As parents, we’re never short of things to feel guilty about, and for many of us, our children’s screen time tops the list. We know they should be spending more time reading, playing and enjoying the great outdoors, but prising them away from Minecraft and YouTube is easier said than done.
With new research showing that 75 per cent of children have a tablet of their own by the time they’re 10, the issue of screen time isn’t going to go away. ‘It’s important that children have a balance, but screen time in itself isn’t all bad,’ says Lorraine Allman, author of The Can-Do Child: Enriching the Everyday the Easy Way. ‘The question is how we can encourage our kids to use screens in a way that’s interesting and meaningful.’
We’ve rounded up nine of the best screen time activities that don’t simply involve your child staring blankly at their tablet, but pack an educational punch.
1. Be a mini film critic
If your child seems to do nothing but binge-watch TV programmes and films on their tablet, get them to put their critical thinking skills into action by reviewing what they’ve been watching.
‘Try to watch programmes or films together when you can; a family movie night always works well,’ says Lorraine. ‘Afterwards, talk about it with your child. Which character did you like best? Were you surprised by the ending? It’s not about asking 20 questions, but encouraging them to develop their critical thinking skills.’
As well as reviewing films or TV programmes orally, you could encourage your child to write written reports, like a movie critic. You could even set up a blog where they could publish their reviews.
Try this: Children can earn a purple Blue Peter badge by reviewing an episode of the show.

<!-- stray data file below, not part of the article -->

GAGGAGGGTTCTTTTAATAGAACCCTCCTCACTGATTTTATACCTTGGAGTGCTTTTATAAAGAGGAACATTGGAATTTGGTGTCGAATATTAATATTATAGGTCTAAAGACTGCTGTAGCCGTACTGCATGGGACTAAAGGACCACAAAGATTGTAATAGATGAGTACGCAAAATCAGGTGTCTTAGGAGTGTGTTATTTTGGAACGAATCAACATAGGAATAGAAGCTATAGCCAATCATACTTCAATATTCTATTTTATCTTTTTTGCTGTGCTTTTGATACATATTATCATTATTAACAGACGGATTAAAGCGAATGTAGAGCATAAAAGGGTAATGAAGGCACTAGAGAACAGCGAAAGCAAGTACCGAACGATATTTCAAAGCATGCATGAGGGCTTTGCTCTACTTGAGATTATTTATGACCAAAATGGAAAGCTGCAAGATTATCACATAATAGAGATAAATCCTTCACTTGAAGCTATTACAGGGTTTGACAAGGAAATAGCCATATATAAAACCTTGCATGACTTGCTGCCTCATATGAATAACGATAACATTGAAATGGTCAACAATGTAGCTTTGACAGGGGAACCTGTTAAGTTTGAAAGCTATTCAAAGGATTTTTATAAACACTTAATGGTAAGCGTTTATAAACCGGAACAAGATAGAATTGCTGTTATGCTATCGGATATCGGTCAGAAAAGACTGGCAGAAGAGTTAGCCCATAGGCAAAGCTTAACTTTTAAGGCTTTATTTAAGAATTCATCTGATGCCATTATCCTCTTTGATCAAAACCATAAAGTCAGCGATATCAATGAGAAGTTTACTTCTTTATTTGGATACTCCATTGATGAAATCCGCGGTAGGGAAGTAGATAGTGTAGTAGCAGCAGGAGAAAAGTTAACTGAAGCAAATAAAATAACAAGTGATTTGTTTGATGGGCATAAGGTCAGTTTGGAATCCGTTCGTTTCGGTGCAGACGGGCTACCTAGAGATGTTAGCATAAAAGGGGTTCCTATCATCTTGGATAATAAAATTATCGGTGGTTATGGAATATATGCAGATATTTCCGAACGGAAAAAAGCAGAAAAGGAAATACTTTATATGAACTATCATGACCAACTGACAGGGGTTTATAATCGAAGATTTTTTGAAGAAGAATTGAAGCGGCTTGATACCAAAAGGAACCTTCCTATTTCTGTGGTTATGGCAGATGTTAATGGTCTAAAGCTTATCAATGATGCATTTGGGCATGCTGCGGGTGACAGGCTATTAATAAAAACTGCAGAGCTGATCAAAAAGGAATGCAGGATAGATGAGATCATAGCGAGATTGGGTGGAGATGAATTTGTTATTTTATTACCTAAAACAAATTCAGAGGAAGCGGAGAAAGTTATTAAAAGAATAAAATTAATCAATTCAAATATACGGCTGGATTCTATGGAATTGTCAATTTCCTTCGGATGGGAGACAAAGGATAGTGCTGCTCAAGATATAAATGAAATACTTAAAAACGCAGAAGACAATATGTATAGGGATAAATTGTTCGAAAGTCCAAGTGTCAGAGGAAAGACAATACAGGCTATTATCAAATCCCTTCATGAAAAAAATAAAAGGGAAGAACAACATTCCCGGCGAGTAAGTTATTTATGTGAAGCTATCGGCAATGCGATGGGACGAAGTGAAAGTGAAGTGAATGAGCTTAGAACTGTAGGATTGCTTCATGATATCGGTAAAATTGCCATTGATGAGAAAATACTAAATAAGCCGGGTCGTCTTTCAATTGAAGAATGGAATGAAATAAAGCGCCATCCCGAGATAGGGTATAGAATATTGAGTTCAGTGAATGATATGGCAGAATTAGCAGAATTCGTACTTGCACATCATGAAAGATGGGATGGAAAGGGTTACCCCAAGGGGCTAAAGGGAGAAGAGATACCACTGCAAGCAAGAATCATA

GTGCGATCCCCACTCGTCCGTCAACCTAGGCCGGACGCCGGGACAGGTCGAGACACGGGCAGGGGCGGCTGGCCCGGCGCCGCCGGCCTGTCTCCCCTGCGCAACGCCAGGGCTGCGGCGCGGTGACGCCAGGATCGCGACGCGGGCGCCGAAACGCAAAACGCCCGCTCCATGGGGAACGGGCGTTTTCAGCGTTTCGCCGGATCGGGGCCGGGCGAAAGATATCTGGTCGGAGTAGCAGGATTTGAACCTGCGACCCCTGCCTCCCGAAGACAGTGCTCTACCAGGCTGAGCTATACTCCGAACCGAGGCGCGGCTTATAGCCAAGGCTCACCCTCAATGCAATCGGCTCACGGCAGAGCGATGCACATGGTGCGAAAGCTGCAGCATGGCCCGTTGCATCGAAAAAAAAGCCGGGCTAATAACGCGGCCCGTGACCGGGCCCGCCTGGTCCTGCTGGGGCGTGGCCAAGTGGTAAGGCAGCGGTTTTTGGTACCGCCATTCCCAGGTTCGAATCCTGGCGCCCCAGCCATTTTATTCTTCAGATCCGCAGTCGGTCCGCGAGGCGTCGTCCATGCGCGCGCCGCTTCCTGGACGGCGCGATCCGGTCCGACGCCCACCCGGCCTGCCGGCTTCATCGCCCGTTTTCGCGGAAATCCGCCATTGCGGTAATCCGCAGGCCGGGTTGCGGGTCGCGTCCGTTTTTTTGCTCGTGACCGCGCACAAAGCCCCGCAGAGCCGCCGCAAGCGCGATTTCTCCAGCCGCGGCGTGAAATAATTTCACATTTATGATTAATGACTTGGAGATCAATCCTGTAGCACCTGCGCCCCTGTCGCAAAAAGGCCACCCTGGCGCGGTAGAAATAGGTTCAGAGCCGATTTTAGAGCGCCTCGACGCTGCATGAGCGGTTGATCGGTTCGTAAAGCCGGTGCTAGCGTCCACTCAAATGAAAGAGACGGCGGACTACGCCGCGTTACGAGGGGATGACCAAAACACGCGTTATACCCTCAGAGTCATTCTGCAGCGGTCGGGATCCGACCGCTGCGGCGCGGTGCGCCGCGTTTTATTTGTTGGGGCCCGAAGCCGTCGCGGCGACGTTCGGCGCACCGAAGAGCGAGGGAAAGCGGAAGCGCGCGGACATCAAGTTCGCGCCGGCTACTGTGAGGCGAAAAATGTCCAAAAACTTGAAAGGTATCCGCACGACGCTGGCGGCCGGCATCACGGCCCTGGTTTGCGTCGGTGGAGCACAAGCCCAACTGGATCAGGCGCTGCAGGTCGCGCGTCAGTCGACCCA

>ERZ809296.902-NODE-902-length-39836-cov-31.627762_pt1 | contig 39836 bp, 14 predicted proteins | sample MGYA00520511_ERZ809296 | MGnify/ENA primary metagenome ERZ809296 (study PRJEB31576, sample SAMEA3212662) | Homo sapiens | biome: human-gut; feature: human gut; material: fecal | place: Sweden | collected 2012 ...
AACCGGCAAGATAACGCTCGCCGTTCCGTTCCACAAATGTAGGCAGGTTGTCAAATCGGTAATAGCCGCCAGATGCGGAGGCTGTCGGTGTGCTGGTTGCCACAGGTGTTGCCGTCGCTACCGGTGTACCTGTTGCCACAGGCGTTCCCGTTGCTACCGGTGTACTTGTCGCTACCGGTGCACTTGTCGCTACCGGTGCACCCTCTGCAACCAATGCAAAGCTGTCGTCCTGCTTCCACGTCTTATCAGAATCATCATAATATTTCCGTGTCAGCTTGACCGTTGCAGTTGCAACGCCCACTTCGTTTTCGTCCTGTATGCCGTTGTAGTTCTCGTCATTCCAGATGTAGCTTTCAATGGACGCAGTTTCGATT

2. Go on a digital treasure hunt
Geocaching is the perfect way to drag your child out of their lair and into great outdoors, without removing them from their devices. It involves using your smartphone to track down geocaches: small, waterproof boxes containing some hidden treasures and a logbook, hidden in outside locations. Once you’ve found a geocache, you note your details in the logbook and can take a piece of ‘treasure’ (usually something like a cheap party bag toy), leaving one of your own in its place.
‘As well as counteracting the sedentary nature of screen time, geocaching involves working as a team and communicating with each other,’ Lorraine explains. ‘It gives your child some exercise and fresh air, is something the whole family can get involved with, and the reward at the end is a great motivator.’
Try this: Visit www.geocaching.com/play to get the free geocaching app.
3. Create your own animation
Technology offers some fantastic opportunities to be creative, and making animations using figures such as LEGO people will help your child develop skills that transfer well to the classroom, such as planning storylines and thinking about dialogue.
It’s easy to make stop-motion animations by taking a series of digital photos of their figures in slightly different positions and then playing them all back together so it looks like they’re moving. ‘Kids can use storylines from their own lives or use their imagination; either way, they’re developing creative skills that are really important to nurture,’ Lorraine explains.
Try this: Animation Lab for Kids by Laura Bellmont and Emily Blink introduces a range of animation techniques, including cartooning, clay modelling and stop-motion.